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An English phoenix rises

Charlotte Metcalf meets the inspirational brothers whose exclusive watches are dedicated to their father brothers

26 November 2008

12:00 AM

26 November 2008

12:00 AM

When it comes to reviewing products for these pages I am not prone to sentimentality but as it’s nearly Christmas, I am going to indulge in an old-fashioned fairy-tale. It’s about beautiful watches, aeroplanes, an adoring father, a good Samaritan and a pair of quintessentially English brothers whose surname just happens to be English.

Nick and Giles English grew up in a big happy family. Their father, Euan, was crazy about planes. He had a PhD in aeronautical engineering, owned a Spitfire and was an RAF aerobatic champion. In March 1995 Euan was practising for an air display with his son, Nick. Giles was watching from the ground. The plane crashed, killing Euan. He was not even 50. Nick broke 29 bones but survived.

Despite the tragedy, the brothers continued flying. A year later they took off in an old German biplane to help friends who had crash-landed in Champagne. Stormy weather over France forced Nick and Giles to land in a pea field. If a plane makes an unscheduled landing in France, the police can impound it for weeks and the brothers could see the blue flashing lights approaching as they climbed out of the plane. Just then an old man and his daughter miraculously appeared and helped them drag the plane into hiding in a barn. Then he welcomed the brothers into his home.

They discovered their host, Antoine Bremont, was also a pilot and shared a love of horology. M. Bremont was still wearing his father’s watch and said that a wristwatch shares our life and is party to more experiences than any other object we own. Giles and Nick (who was wearing his own late father’s watch) listened attentively and at that moment decided to create a watch that would last a lifetime, honour their father and celebrate Nick’s survival. In gratitude to their host, they named their brand Bremont.

I meet Nick and Giles in London. Simply put, they have all the attributes of fairy-tale princes — they are handsome and charming but, above all, they are principled young men who have given up lucrative careers to build a business on a cherished memory. ‘Our father built boats we have sailed round the world in and we still fly his planes. We wanted to build something equally durable to honour him,’ explains Nick. ‘Our father’s death toughened us up,’ says Giles. ‘Perhaps it was a case of ignorance being slight bliss but we were either going to go broke or be OK and we mortgaged everything to start Bremont.’

In 2007, after three years of intensive research and development, Bremont was launched. What marks out a Bremont watch are the three principles on which it is made: individuality, precision and durability. Every watch is put together in a dedicated Swiss atelier at Biel-Bienne and then hand-finished in England. Whereas Rolex sells over 90,000 watches in the UK alone each year, Bremont limits its output to 2,500. Both brothers slip off their watches so I can feel the weight and admire the craftsmanship. I covet them instantly.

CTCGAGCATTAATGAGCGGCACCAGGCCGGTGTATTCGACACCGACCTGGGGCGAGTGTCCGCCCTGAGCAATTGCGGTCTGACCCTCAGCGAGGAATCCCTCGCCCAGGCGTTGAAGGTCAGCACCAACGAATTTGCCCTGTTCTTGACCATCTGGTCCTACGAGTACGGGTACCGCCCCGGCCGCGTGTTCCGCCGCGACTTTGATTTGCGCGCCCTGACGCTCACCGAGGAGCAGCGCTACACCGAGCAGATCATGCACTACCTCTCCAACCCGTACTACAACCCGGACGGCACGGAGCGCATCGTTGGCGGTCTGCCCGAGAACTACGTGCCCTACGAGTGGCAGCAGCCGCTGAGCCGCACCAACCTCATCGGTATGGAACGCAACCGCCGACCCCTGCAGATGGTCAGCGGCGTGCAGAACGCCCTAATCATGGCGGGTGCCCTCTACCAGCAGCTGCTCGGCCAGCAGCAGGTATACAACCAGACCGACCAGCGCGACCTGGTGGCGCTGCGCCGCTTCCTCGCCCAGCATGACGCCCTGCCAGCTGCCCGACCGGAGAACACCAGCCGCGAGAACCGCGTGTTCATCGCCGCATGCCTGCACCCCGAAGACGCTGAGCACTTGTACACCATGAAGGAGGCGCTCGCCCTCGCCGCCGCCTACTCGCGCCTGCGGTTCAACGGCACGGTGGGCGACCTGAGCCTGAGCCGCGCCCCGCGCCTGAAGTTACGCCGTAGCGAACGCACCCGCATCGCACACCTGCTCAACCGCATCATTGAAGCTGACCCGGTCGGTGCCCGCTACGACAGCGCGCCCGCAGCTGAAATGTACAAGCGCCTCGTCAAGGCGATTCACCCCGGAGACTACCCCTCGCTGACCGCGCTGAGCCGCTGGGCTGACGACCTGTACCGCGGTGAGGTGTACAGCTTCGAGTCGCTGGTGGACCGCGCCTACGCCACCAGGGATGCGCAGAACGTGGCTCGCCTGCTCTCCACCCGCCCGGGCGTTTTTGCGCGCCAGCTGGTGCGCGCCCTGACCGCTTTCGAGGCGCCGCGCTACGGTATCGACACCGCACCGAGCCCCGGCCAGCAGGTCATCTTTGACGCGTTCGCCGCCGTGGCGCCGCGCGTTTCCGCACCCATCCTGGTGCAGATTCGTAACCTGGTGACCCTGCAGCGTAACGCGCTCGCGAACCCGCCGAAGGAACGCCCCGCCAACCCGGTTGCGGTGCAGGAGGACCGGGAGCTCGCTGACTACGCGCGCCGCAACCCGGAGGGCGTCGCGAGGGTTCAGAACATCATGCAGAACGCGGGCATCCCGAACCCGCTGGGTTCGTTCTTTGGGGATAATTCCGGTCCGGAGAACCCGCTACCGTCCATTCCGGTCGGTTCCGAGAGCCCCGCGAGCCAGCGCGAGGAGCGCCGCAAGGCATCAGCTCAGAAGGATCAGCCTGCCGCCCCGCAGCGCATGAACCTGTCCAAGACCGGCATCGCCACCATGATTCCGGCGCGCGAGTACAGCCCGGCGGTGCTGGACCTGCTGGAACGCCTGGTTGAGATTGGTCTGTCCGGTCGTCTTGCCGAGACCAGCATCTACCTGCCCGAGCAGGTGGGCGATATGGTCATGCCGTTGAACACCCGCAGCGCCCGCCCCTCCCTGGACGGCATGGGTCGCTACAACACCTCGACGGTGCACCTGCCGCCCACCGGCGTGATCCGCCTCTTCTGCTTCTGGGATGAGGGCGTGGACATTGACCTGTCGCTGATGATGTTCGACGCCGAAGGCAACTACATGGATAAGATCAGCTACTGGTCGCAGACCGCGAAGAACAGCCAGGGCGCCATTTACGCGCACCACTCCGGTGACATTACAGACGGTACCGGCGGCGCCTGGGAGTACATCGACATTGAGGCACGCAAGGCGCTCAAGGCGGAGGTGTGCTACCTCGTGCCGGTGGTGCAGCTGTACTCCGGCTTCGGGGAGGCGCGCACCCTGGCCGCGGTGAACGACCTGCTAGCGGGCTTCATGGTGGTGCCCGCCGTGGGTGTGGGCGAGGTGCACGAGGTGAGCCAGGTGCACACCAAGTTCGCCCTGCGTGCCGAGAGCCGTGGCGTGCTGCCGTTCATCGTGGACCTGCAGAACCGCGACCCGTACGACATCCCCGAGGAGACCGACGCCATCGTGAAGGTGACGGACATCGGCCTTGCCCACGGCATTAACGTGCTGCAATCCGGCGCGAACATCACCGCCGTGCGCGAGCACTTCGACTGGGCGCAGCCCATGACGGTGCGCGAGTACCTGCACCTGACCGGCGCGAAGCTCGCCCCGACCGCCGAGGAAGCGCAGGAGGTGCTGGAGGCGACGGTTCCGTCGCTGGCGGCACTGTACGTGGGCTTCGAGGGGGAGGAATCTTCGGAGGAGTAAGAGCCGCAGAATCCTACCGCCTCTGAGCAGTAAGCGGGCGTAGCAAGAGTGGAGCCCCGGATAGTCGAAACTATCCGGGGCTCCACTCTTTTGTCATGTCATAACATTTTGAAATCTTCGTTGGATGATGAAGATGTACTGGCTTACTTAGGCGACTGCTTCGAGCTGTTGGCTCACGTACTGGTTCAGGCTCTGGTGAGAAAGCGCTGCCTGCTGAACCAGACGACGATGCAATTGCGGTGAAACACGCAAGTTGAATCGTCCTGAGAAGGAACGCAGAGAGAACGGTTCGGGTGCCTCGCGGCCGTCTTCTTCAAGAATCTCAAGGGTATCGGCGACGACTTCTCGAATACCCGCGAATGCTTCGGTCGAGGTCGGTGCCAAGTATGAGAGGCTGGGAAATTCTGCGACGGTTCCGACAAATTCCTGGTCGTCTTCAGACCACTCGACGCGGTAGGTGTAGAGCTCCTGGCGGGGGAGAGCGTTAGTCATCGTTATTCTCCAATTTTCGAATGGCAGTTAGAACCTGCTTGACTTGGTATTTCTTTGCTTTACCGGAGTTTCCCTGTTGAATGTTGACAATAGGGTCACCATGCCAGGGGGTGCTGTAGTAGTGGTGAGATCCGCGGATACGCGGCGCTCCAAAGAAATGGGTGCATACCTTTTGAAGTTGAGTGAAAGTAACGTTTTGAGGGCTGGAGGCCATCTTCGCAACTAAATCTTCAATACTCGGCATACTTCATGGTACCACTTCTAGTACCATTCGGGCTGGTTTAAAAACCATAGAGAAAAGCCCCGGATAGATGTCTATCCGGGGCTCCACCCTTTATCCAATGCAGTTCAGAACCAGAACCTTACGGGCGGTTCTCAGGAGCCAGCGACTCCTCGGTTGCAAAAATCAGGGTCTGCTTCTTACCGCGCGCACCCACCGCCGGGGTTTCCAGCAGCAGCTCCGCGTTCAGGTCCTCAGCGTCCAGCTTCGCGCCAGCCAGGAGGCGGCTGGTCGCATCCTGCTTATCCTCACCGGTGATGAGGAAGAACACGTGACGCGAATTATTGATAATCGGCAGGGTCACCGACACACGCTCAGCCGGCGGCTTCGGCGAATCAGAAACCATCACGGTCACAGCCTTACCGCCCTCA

Bremont’s strapline is ‘Tested Beyond Endurance’ and one look at the calibre of Bremont’s ambassadors gives me no cause to doubt it. The watches were worn by actors Charley Boorman and Ewan McGregor on their endurance adventure Long Way Down, by mountaineer Jake Meyer as he climbed the Seven Summits, by adventurer Bear Grylls as he was put through his paces in Man vs Wild, by yachtsman Mike Golding as he single-handedly circumnavigated the globe, and by world champion free-diver Sara Campbell. The watches are also worn by elite US Navy test pilots.

The last photograph of Euan English shows him smiling from his Spitfire cockpit with Nick and Giles’s eight-year-old sister sitting on the wing. Now the brothers have launched the ultimate tribute to their father — the Spitfire EP120. Beyond being entranced by the brothers’ princely qualities, I admit a personal interest in this watch — my father flew Spitfires during the war. The watch contains parts of the EP120 Spitfire that shot down six German aircraft in a single day during 1942 and has since been used in films like The Battle of Britain and Pearl Harbor. The plane is still flying today.

Only 120 Spitfire watches have been made, making them one of this Christmas’s most desirable, exclusive presents. The Bremont stable, including the Spitfire, is now on sale in 25 outlets in Britain and America, reflecting the brand’s meteoric rise over the last year. A tragic start has given way to a fairy-tale ending and I trust the English brothers will live happily ever after. 

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